Hiding In Plain Sight
I’m guessing that the words “concealment” and “secrecy” might be listed as synonyms if you were to search them online. For the purpose of describing the shame cycle though, I see them as not quite the same. Secrecy, which we discussed in great detail a few pages back, has to do with hiding ourselves: “I don’t want people to see me – even if they’re right next to me – because they might interfere with or make me feel guilty for my self-indulgent behavior.” I can almost hear the righteous among us saying, “I can’t imagine a mature person ever doing something like that; being that secretive.” But for those of us who have ever ridden the cycle of shame, it seems entirely fathomable.
It’s almost embarrassing to admit the lengths I would go to in order to conceal what I had done…again. I vividly recall compulsively cleaning the inside of my vehicle to make sure a video rental receipt was not mistakenly left on the floorboard or in a cup holder. Another time, I asked to meet with the manager of the movie rental store, and practically begged him to take off our account any hint of my having rented an adult video. If I disclose any more stories of my outlandish efforts to conceal my sin, you’ll begin to think I’m making them up just for the shock factor. Enough said.
Concealment, by my definition, is not about hiding me. It’s about hiding what I have done.
I reflect on the storyline of the fictional book, The Tell-Tale Heart, when I think of the concept of concealment. I can still remember reading this story way back when I was in 7th grade, and for some reason it has always intrigued me. It tells of a man who killed another man, apparently for having a strange looking eye. After having buried the dead man’s body under the floorboards of his own home, his feelings of guilt caused him to perceive that he could still hear the man’s beating heart. Although well concealed, the effect of the man’s actions still held power over him.
The man in the story is making every effort to resume mainstream life as if nothing has happened, but his heart is in turmoil from the guilt and shame of the very behavior he personally chose, yet ironically detests.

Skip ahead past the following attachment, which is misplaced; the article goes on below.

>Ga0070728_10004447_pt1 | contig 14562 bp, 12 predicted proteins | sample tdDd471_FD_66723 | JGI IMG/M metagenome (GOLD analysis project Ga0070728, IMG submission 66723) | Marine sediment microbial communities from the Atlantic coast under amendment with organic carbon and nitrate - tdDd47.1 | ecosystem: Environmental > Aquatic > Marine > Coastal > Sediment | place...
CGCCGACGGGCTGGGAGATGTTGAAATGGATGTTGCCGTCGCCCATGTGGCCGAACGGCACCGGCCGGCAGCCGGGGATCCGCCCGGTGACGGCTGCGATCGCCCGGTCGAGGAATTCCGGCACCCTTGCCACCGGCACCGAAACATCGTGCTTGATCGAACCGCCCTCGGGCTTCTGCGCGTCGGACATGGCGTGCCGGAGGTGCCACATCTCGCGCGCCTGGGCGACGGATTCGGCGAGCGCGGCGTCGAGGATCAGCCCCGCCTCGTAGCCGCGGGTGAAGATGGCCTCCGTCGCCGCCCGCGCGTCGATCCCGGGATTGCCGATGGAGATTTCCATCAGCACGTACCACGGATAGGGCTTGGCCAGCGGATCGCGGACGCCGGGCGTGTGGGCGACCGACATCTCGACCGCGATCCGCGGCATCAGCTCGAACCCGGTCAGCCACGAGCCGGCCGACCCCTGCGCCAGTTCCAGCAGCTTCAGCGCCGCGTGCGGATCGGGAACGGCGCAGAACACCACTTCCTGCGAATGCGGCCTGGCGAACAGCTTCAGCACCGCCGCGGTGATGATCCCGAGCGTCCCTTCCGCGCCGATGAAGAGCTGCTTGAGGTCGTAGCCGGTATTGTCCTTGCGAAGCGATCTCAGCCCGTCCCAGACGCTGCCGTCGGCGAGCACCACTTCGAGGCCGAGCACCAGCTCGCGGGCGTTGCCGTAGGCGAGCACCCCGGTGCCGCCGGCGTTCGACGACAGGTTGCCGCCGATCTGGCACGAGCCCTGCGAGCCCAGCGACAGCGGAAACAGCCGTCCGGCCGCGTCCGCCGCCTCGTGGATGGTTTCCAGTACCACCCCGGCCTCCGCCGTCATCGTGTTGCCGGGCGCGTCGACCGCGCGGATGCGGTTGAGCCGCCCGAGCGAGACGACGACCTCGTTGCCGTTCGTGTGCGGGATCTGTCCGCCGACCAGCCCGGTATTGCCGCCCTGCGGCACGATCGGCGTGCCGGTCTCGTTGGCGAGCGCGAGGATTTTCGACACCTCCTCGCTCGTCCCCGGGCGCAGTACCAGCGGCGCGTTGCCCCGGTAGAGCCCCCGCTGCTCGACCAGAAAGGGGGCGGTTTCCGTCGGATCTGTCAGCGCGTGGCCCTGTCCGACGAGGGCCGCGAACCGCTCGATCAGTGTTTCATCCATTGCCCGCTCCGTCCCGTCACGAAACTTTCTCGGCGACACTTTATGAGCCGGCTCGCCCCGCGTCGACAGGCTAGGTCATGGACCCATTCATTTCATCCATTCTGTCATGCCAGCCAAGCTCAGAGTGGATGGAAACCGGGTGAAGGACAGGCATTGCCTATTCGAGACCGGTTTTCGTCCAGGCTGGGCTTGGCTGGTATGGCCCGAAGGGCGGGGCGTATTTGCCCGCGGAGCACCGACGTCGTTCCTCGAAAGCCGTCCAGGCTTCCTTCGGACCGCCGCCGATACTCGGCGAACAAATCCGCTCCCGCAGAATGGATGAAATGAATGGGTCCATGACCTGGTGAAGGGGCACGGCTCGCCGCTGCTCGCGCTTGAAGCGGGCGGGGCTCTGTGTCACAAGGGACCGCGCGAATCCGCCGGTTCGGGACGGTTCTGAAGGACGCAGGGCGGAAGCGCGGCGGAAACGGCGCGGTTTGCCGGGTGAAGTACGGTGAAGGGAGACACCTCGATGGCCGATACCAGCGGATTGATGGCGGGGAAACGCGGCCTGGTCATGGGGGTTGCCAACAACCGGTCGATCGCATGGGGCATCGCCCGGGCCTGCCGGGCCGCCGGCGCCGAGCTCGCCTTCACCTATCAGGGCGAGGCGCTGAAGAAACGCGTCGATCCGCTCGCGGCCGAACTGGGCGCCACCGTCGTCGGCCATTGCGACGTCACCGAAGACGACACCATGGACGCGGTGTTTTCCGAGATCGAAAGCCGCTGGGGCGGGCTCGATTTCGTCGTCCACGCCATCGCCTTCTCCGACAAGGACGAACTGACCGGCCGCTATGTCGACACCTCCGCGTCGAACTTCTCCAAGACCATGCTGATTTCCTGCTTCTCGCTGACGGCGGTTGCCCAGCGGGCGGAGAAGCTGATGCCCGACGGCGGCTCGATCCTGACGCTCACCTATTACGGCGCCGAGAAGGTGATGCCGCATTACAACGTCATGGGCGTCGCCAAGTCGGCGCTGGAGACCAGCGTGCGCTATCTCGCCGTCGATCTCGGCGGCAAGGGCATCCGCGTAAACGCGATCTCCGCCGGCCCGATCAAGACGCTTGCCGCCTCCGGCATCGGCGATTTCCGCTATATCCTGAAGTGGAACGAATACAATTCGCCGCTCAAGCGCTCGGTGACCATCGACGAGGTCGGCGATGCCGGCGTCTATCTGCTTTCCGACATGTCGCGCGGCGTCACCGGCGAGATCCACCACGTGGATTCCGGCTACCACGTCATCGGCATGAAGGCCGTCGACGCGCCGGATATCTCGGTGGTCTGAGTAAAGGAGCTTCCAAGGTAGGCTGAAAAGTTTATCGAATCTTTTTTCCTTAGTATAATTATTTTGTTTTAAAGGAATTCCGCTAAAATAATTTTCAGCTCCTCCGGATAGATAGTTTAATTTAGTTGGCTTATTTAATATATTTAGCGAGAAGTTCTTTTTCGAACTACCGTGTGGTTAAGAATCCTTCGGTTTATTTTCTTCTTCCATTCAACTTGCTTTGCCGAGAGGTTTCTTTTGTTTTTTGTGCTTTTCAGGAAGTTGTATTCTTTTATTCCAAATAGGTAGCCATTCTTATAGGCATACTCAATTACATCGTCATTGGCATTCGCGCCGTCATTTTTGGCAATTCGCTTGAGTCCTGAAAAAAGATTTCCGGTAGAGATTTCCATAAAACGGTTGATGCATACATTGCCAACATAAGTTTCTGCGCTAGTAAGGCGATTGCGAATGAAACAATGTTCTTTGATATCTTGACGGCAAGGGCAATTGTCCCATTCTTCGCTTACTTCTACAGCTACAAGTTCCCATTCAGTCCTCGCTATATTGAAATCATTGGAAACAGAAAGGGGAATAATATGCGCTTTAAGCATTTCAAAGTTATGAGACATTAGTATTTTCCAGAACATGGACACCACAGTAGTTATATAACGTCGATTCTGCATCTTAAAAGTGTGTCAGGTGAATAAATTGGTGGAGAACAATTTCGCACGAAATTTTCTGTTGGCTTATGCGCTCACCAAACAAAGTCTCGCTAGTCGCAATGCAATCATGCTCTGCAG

The word “justify” basically means to be aligned with the desirable result. When typing a document, we justify the text to the prescribed margins. In a court of law, to justify means to show a sufficient lawful reason for an act that was done. The Bible teaches to justify means to be proven righteous based upon God’s standards. I think you get the idea.
In order to return to the demands of everyday life, our mind must find some means of diminishing the relentless chatter of guilt and shame in our mind. Later in the book I go into great detail about God’s plan for us to squelch the insistent lies of the enemy in our heads. When in the throes of the shame cycle though, it seems God’s voice is only a faint whisper, if present at all.
Quoting C.S. Spurgeon, nineteenth century English preacher and author: “If the heart is foul, the eye will be dim.” What I believe he is inferring is that the more toxic our heart, the less interested we become in hearing and seeing the heart of God.
I’m pretty certain that every one of us has attempted to justify our wrong actions in some way, whether associated with our brokenness or not. My justification was a lie I told myself a million times: “My (first) wife isn’t interested in having sex with me anymore, so I can look at porn to get my needs met. That way I won’t put our marriage in jeopardy.” One of the first realities that smacked me in the face many years later when I was in school to become a Christian counselor was that my porn habit wasn’t the solution to us not having sex. It was the cause! This revelation totally broke my heart when I finally got to the place where I could admit that.
Regardless of what unhealthy habit or secret indulgence or sin we may choose, they all have one thing in common: They all lead to greater and greater shame, guilt, and brokenness.
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